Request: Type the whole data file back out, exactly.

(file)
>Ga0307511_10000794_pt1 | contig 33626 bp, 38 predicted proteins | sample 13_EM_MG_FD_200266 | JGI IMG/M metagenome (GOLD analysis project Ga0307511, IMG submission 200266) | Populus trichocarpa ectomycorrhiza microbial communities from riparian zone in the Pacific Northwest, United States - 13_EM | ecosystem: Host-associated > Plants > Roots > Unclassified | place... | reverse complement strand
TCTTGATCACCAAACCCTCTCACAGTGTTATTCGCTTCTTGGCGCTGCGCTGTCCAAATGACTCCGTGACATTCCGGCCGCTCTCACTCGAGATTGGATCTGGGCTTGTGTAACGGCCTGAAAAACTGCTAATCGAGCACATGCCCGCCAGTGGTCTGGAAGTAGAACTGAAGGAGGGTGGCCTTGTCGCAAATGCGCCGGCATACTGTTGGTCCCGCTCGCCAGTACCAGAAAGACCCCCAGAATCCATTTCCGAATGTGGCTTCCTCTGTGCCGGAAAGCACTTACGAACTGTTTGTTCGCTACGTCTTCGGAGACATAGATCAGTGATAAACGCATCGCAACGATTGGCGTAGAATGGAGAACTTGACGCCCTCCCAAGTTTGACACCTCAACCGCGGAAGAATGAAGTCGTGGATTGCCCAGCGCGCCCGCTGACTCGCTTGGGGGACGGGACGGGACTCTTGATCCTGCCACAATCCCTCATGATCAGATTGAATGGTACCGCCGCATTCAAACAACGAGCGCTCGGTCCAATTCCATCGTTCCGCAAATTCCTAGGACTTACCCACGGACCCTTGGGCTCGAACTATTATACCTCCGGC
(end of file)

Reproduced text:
>Ga0307511_10000794_pt1 | contig 33626 bp, 38 predicted proteins | sample 13_EM_MG_FD_200266 | JGI IMG/M metagenome (GOLD analysis project Ga0307511, IMG submission 200266) | Populus trichocarpa ectomycorrhiza microbial communities from riparian zone in the Pacific Northwest, United States - 13_EM | ecosystem: Host-associated > Plants > Roots > Unclassified | place... | reverse complement strand
TCTTGATCACCAAACCCTCTCACAGTGTTATTCGCTTCTTGGCGCTGCGCTGTCCAAATGACTCCGTGACATTCCGGCCGCTCTCACTCGAGATTGGATCTGGGCTTGTGTAACGGCCTGAAAAACTGCTAATCGAGCACATGCCCGCCAGTGGTCTGGAAGTAGAACTGAAGGAGGGTGGCCTTGTCGCAAATGCGCCGGCATACTGTTGGTCCCGCTCGCCAGTACCAGAAAGACCCCCAGAATCCATTTCCGAATGTGGCTTCCTCTGTGCCGGAAAGCACTTACGAACTGTTTGTTCGCTACGTCTTCGGAGACATAGATCAGTGATAAACGCATCGCAACGATTGGCGTAGAATGGAGAACTTGACGCCCTCCCAAGTTTGACACCTCAACCGCGGAAGAATGAAGTCGTGGATTGCCCAGCGCGCCCGCTGACTCGCTTGGGGGACGGGACGGGACTCTTGATCCTGCCACAATCCCTCATGATCAGATTGAATGGTACCGCCGCATTCAAACAACGAGCGCTCGGTCCAATTCCATCGTTCCGCAAATTCCTAGGACTTACCCACGGACCCTTGGGCTCGAACTATTATACCTCCGGC